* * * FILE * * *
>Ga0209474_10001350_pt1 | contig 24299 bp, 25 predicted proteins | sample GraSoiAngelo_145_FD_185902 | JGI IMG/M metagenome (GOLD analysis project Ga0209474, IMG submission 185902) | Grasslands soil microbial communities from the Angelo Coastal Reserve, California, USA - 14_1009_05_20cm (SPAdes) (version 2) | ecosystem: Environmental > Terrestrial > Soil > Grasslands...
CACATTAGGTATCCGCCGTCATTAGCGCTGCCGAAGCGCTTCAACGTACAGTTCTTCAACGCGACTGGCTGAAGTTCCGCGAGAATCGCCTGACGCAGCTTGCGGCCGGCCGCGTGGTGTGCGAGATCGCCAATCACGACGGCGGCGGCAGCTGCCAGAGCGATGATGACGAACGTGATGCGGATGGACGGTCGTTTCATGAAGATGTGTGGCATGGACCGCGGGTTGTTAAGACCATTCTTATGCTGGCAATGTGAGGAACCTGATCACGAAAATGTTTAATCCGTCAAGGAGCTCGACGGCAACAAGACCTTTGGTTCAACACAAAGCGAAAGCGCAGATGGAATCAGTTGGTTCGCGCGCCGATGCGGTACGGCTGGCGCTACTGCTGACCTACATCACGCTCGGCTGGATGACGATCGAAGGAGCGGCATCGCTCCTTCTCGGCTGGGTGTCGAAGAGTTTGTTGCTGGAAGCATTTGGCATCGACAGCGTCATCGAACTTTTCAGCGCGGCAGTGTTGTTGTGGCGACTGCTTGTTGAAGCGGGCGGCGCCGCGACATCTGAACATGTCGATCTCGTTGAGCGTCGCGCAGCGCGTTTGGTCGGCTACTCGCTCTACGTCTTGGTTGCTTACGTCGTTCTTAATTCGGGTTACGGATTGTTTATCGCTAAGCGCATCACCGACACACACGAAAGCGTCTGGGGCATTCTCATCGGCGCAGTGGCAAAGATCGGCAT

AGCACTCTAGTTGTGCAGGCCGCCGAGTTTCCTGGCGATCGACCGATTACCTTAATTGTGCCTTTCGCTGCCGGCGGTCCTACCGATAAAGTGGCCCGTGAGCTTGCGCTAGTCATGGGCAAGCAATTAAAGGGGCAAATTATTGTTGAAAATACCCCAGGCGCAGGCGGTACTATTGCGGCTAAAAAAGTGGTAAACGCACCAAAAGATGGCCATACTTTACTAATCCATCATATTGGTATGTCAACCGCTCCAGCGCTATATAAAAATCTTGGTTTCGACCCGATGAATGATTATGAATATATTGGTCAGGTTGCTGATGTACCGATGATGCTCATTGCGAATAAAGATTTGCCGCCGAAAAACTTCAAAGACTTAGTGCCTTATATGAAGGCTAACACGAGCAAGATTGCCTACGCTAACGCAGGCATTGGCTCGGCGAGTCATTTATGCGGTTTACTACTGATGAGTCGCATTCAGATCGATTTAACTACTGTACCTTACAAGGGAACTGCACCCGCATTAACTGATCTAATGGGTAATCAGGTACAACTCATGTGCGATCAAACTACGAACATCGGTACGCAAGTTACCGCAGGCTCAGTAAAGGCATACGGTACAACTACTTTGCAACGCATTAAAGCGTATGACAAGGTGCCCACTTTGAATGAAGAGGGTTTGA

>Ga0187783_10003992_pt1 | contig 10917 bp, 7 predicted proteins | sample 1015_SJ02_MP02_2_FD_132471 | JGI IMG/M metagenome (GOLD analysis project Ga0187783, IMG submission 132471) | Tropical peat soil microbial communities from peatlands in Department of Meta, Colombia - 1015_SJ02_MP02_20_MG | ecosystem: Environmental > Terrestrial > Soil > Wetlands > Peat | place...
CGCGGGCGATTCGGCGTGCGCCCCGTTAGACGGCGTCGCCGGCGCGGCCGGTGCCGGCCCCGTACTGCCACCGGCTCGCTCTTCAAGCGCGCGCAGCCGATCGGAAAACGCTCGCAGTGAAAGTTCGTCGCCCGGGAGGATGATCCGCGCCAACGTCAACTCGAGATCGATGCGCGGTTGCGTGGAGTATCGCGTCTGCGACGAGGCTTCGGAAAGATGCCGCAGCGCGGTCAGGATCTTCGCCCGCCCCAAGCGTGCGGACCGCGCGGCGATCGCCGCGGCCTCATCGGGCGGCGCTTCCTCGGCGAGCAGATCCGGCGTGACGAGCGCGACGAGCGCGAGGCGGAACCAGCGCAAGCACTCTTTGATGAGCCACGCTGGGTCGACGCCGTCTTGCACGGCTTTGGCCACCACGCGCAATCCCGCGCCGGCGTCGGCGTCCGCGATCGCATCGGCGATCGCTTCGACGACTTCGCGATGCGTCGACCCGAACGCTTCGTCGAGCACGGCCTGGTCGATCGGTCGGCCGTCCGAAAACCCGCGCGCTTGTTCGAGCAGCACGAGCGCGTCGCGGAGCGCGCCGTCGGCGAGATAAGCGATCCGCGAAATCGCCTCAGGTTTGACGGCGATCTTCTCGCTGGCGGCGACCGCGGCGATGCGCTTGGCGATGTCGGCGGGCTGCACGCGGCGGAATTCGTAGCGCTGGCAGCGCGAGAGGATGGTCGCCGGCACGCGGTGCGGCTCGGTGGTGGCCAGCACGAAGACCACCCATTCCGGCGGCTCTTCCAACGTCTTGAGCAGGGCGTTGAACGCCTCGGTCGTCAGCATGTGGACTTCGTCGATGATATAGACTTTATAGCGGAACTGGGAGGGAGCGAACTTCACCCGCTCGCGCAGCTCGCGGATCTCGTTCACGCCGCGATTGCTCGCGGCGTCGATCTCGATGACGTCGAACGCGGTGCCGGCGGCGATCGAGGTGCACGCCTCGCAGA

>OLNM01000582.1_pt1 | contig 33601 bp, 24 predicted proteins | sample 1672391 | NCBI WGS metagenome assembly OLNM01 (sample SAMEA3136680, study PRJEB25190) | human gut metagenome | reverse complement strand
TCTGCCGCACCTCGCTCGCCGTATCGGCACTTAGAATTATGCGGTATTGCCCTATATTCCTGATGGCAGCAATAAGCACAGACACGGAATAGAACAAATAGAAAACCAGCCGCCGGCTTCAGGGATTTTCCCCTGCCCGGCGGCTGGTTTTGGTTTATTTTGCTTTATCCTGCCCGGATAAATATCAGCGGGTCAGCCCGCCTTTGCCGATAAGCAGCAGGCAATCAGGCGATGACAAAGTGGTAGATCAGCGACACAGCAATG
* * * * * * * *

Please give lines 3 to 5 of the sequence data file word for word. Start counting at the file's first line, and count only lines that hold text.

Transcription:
AGCACTCTAGTTGTGCAGGCCGCCGAGTTTCCTGGCGATCGACCGATTACCTTAATTGTGCCTTTCGCTGCCGGCGGTCCTACCGATAAAGTGGCCCGTGAGCTTGCGCTAGTCATGGGCAAGCAATTAAAGGGGCAAATTATTGTTGAAAATACCCCAGGCGCAGGCGGTACTATTGCGGCTAAAAAAGTGGTAAACGCACCAAAAGATGGCCATACTTTACTAATCCATCATATTGGTATGTCAACCGCTCCAGCGCTATATAAAAATCTTGGTTTCGACCCGATGAATGATTATGAATATATTGGTCAGGTTGCTGATGTACCGATGATGCTCATTGCGAATAAAGATTTGCCGCCGAAAAACTTCAAAGACTTAGTGCCTTATATGAAGGCTAACACGAGCAAGATTGCCTACGCTAACGCAGGCATTGGCTCGGCGAGTCATTTATGCGGTTTACTACTGATGAGTCGCATTCAGATCGATTTAACTACTGTACCTTACAAGGGAACTGCACCCGCATTAACTGATCTAATGGGTAATCAGGTACAACTCATGTGCGATCAAACTACGAACATCGGTACGCAAGTTACCGCAGGCTCAGTAAAGGCATACGGTACAACTACTTTGCAACGCATTAAAGCGTATGACAAGGTGCCCACTTTGAATGAAGAGGGTTTGA

>Ga0187783_10003992_pt1 | contig 10917 bp, 7 predicted proteins | sample 1015_SJ02_MP02_2_FD_132471 | JGI IMG/M metagenome (GOLD analysis project Ga0187783, IMG submission 132471) | Tropical peat soil microbial communities from peatlands in Department of Meta, Colombia - 1015_SJ02_MP02_20_MG | ecosystem: Environmental > Terrestrial > Soil > Wetlands > Peat | place...
CGCGGGCGATTCGGCGTGCGCCCCGTTAGACGGCGTCGCCGGCGCGGCCGGTGCCGGCCCCGTACTGCCACCGGCTCGCTCTTCAAGCGCGCGCAGCCGATCGGAAAACGCTCGCAGTGAAAGTTCGTCGCCCGGGAGGATGATCCGCGCCAACGTCAACTCGAGATCGATGCGCGGTTGCGTGGAGTATCGCGTCTGCGACGAGGCTTCGGAAAGATGCCGCAGCGCGGTCAGGATCTTCGCCCGCCCCAAGCGTGCGGACCGCGCGGCGATCGCCGCGGCCTCATCGGGCGGCGCTTCCTCGGCGAGCAGATCCGGCGTGACGAGCGCGACGAGCGCGAGGCGGAACCAGCGCAAGCACTCTTTGATGAGCCACGCTGGGTCGACGCCGTCTTGCACGGCTTTGGCCACCACGCGCAATCCCGCGCCGGCGTCGGCGTCCGCGATCGCATCGGCGATCGCTTCGACGACTTCGCGATGCGTCGACCCGAACGCTTCGTCGAGCACGGCCTGGTCGATCGGTCGGCCGTCCGAAAACCCGCGCGCTTGTTCGAGCAGCACGAGCGCGTCGCGGAGCGCGCCGTCGGCGAGATAAGCGATCCGCGAAATCGCCTCAGGTTTGACGGCGATCTTCTCGCTGGCGGCGACCGCGGCGATGCGCTTGGCGATGTCGGCGGGCTGCACGCGGCGGAATTCGTAGCGCTGGCAGCGCGAGAGGATGGTCGCCGGCACGCGGTGCGGCTCGGTGGTGGCCAGCACGAAGACCACCCATTCCGGCGGCTCTTCCAACGTCTTGAGCAGGGCGTTGAACGCCTCGGTCGTCAGCATGTGGACTTCGTCGATGATATAGACTTTATAGCGGAACTGGGAGGGAGCGAACTTCACCCGCTCGCGCAGCTCGCGGATCTCGTTCACGCCGCGATTGCTCGCGGCGTCGATCTCGATGACGTCGAACGCGGTGCCGGCGGCGATCGAGGTGCACGCCTCGCAGA